Vehicles using this engine:

The last AJ35 was produced in March 2006 after only 3 years. Total run of AJ30/35 was nearly 250,000 units

4.2 L

The 4.196 L; 256.1 cu in (4,196 cc), AJ33 and AJ34 versions retain the 86 mm (3.39 in) bore with 90.3 mm (3.56 in) stroke. It was introduced in 2002 as the AJ33 and produces 294 hp (219 kW; 298 PS) at 6,000 rpm with 303 lb⋅ft (411 N⋅m) of torque at 4,100 rpm, later increased to 300 hp (224 kW; 304 PS) and 310 lb⋅ft (420 N⋅m).

Vehicles using this engine:


The AJ33S is a supercharged/intercooled variant of the AJ33. It was introduced in 2002 to replace the 4.0 SC and produces 390 hp (291 kW; 395 PS) at 6,100 rpm with 399 lb⋅ft (541 N⋅m) of torque at 3,500 rpm. The engine was later updated to AJ34S specification to include Variable Valve Timing as well as other minor updates.

4.2-litre Supercharged V8 in a 2003 Jaguar XKR
4.2-litre Supercharged V8 in a 2003 Jaguar XKR

Vehicles using this engine:

Land Rover also offered a supercharged version of the 4.2 L as that company's high-performance engine. Land Rover's version is not the same as the Jaguar's version but it was adapted from it.[7]


4.4 L

4.4-litre V8 in a 2006 Range Rover Sport
4.4-litre V8 in a 2006 Range Rover Sport

The 4.4 L; 268.1 cu in (4,394 cc) AJ41 version features an 88 mm × 90.3 mm (3.46 in × 3.56 in) bore and stroke. This engine also replaced the BMW M62 engine used in 2003-2005 Range Rover models.


Aston Martin 4.3/4.7

4.7L V8 in a 2012 Vantage
4.7L V8 in a 2012 Vantage

Aston Martin hand-assembles a special version of the AJ-V8 for the 2005 V8 Vantage known as AJ37. This unit displaced 4.3 L; 261.2 cu in (4,280 cc) and produces 380 bhp (283 kW; 385 PS) at 7,000 rpm and 409 N⋅m (302 lb⋅ft) at 5,000 rpm. This engine is unique to Aston Martin and features race-style dry-sump lubrication, which enables it to be mounted low to lower the centre of gravity. The firing order is the same as the other AJ-V8 engines although the cylinder numbering is different (AJ37 = 1-5-4-2-6-3-7-8 vs. AJ26 = 1-2-7-3-4-5-6-8). The engine is assembled by hand at the AM facility in Cologne, Germany, which also builds the V12 for the DB9 and Vanquish. The cylinder block, cylinder heads, crankshaft, connecting rods, pistons, camshafts, inlet and exhaust manifolds, lubrication system and engine management are all unique to the Aston Martin version.

In May 2008, Aston Martin released a new design that used pressed cylinder liners instead of cast-in liners. This allowed for thinner liners, and a higher capacity of 4.7 L; 288.9 cu in (4,735 cc) for the V8 Vantage. Power output increased to 420 bhp (313 kW; 426 PS) (an 11% increase on the previous 4.3-litre unit) and peak torque to 470 N⋅m (347 lb⋅ft) (a 15% increase). The Aston Martin V8 Vantage S features the same 4.7-litre V8 engine found in the base Vantage, but with improved intake airflow, new mufflers, and new programming that keeps the exhaust system's bypass valves open longer. The engine in the V8 Vantage S now develops 430 bhp (321 kW; 436 PS) at 7,300 rpm and torque of 490 N⋅m (361 lb⋅ft) at 5,000 rpm representing an increase of 10 bhp (7 kW; 10 PS) and 20 N⋅m (15 lb⋅ft) respectively. This engine is also used in the bespoke Aston Martin DB10 concept car for the 2015 James Bond film Spectre.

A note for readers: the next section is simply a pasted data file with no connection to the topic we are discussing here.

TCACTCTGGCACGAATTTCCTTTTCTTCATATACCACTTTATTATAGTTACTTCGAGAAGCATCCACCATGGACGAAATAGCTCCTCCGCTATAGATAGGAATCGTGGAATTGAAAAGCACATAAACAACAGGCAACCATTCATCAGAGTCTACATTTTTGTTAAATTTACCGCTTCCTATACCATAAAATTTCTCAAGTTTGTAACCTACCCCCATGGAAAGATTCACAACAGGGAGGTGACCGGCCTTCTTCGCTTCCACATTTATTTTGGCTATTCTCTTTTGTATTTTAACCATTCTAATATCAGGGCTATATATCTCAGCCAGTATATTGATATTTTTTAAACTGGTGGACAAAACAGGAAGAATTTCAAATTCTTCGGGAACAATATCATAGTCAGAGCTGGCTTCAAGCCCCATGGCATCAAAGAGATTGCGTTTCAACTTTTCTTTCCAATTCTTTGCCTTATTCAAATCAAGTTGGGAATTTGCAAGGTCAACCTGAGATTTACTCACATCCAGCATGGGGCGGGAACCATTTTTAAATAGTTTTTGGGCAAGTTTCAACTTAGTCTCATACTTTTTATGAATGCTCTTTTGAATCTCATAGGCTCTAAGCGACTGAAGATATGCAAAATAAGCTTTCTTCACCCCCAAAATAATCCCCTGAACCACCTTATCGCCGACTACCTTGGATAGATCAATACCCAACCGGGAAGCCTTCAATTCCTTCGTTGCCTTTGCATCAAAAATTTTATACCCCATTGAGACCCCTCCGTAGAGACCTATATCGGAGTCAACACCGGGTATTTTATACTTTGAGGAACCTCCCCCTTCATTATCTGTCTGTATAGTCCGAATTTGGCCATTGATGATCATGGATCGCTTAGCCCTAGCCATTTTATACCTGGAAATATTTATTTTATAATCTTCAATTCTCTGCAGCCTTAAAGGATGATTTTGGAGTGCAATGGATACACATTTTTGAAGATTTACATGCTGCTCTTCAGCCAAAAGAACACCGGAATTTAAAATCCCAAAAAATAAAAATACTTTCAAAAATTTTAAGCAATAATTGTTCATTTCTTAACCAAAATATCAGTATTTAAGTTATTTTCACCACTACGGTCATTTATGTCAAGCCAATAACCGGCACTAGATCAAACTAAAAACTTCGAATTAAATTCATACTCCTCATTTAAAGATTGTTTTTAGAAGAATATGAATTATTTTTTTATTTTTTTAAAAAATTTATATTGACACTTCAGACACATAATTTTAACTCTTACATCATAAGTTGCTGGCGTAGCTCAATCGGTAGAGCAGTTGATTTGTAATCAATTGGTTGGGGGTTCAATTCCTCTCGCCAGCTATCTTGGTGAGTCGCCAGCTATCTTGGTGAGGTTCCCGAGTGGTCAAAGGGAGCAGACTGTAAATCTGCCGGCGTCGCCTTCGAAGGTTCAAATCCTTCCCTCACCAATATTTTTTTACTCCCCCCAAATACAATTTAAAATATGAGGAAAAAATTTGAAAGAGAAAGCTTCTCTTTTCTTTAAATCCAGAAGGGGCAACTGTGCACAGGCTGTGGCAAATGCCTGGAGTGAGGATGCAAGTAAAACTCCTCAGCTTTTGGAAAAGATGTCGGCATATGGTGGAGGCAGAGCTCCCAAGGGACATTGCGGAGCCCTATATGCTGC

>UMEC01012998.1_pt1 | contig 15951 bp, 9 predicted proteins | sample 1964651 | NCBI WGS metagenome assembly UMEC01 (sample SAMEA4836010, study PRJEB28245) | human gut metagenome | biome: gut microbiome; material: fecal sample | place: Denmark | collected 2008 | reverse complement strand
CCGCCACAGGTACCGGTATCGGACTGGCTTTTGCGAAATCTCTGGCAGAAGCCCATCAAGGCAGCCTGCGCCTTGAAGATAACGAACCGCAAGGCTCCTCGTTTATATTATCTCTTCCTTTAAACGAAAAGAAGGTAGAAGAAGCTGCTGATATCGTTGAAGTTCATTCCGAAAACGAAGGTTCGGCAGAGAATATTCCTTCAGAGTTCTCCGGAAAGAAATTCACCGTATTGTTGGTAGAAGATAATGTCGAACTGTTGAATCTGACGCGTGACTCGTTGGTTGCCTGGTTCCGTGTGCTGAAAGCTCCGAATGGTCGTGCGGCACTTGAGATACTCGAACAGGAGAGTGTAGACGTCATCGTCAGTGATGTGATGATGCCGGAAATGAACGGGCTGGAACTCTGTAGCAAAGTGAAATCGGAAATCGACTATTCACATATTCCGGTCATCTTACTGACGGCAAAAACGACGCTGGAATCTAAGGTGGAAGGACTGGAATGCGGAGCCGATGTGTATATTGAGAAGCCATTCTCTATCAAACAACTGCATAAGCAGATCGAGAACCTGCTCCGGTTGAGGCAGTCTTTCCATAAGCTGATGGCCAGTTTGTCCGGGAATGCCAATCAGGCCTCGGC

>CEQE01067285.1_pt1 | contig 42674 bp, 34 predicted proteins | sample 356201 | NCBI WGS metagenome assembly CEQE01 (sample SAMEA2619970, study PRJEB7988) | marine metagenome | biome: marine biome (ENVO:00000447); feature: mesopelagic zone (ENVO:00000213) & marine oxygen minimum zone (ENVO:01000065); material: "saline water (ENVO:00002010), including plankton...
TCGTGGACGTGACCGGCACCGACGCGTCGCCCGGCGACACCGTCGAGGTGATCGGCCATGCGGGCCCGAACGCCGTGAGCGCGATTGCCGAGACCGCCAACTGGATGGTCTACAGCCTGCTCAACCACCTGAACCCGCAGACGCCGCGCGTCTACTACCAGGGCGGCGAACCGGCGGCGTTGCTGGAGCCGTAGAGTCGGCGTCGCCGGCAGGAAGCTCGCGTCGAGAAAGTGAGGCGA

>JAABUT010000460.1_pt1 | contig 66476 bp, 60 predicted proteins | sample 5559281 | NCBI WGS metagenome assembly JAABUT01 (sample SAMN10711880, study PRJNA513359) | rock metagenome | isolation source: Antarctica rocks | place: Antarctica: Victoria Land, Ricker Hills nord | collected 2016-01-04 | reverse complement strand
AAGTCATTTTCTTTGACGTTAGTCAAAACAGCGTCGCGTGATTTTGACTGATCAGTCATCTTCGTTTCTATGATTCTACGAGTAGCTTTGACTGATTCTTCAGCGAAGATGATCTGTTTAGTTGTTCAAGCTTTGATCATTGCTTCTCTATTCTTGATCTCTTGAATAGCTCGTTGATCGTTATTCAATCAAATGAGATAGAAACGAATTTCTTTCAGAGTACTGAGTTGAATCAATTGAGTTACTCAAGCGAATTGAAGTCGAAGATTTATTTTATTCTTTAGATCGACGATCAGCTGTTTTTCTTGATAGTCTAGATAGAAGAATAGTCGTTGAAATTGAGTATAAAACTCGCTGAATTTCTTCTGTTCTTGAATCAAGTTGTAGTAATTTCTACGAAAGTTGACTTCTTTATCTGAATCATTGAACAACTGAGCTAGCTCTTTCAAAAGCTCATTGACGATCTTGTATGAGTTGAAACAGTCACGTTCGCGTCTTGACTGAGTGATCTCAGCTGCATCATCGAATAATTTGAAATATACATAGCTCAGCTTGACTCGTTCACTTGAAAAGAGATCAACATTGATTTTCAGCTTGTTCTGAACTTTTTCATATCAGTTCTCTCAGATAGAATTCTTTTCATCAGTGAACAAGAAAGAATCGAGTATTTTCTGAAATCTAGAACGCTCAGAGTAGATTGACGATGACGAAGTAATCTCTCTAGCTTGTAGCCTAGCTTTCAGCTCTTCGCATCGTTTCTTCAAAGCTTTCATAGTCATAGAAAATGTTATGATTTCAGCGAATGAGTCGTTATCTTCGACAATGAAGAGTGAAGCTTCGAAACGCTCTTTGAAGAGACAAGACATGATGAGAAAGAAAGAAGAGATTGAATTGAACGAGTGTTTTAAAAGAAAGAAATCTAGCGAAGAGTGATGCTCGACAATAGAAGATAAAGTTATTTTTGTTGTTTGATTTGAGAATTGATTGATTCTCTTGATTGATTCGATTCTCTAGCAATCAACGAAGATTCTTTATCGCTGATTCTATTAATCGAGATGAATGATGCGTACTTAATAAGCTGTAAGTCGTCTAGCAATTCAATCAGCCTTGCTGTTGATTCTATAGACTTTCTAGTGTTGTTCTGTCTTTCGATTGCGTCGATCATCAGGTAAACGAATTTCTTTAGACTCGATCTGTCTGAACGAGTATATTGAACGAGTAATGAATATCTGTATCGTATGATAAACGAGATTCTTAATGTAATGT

4.3 bore and stroke 89 mm × 86 mm (3.50 in × 3.39 in)

4.7 bore and stroke 91 mm × 91 mm (3.58 in × 3.58 in)



An all new direct injection 5.0 L engine family was introduced in 2009 (all new engine block).[8] Now featuring: spray-guided direct-injection, continuously variable intake and exhaust camshaft timing. The naturally aspirated engines also feature cam profile switching and variable track length inlet manifold. Supercharged engines make use of a sixth-generation TVS (Twin Vortices Series) supercharger. The 2010 model year engine conforms to EU5 and ULEV2 emissions regulations.[8]

The engine is controlled by Denso's Generation 1.6 Engine Management System.


Bore and stroke is 92.5 mm × 93 mm (3.64 in × 3.66 in).

Land Rover version is called 'LR-V8 Petrol engine'.

Vehicles using this engine:
Years Model Power output Torque
2009–2015 Jaguar XF 385 PS (283 kW; 380 hp) 515 N⋅m (380 lb⋅ft)
2010–2015 Jaguar XF Supercharged 470 PS (346 kW; 464 hp) 575 N⋅m (424 lb⋅ft)
2010–2015 Jaguar XFR 510 PS (375 kW; 503 hp) 625 N⋅m (461 lb⋅ft)
2013–2015 Jaguar XFR-S 550 PS (405 kW; 542 hp) 680 N⋅m (502 lb⋅ft)
2009–2015 Jaguar XJ 385 PS (283 kW; 380 hp) 515 N⋅m (380 lb⋅ft)
2009–2019 Jaguar XJ Supercharged 470 PS (346 kW; 464 hp) 575 N⋅m (424 lb⋅ft)
2009–2013 Jaguar XJ Supersport 510 PS (375 kW; 503 hp) 625 N⋅m (461 lb⋅ft)
2014–2017 Jaguar XJR 550 PS (405 kW; 542 hp) 680 N⋅m (502 lb⋅ft)
2018–2019 Jaguar XJR575 575 PS (423 kW; 567 hp) 700 N⋅m (516 lb⋅ft)
2009–2014 Jaguar XK 385 PS (283 kW; 380 hp) 515 N⋅m (380 lb⋅ft)
2009–2015 Jaguar XKR 510 PS (375 kW; 503 hp) 625 N⋅m (461 lb⋅ft)
2011–2015 Jaguar XKR-S 550 PS (405 kW; 542 hp) 680 N⋅m (502 lb⋅ft)
2013–2014 Jaguar XKR-S GT 550 PS (405 kW; 542 hp) 680 N⋅m (502 lb⋅ft)
2013–2015 Jaguar F-Type V8 S 495 PS (364 kW; 488 hp) 625 N⋅m (461 lb⋅ft)
2014–2020 Jaguar F-Type R 550 PS (405 kW; 542 hp) 680 N⋅m (502 lb⋅ft)
2015–2020 Jaguar F-Type SVR 575 PS (423 kW; 567 hp) 680 N⋅m (502 lb⋅ft)
2015–2016 Jaguar F-Type Project 7 575 PS (423 kW; 567 hp) 680 N⋅m (502 lb⋅ft)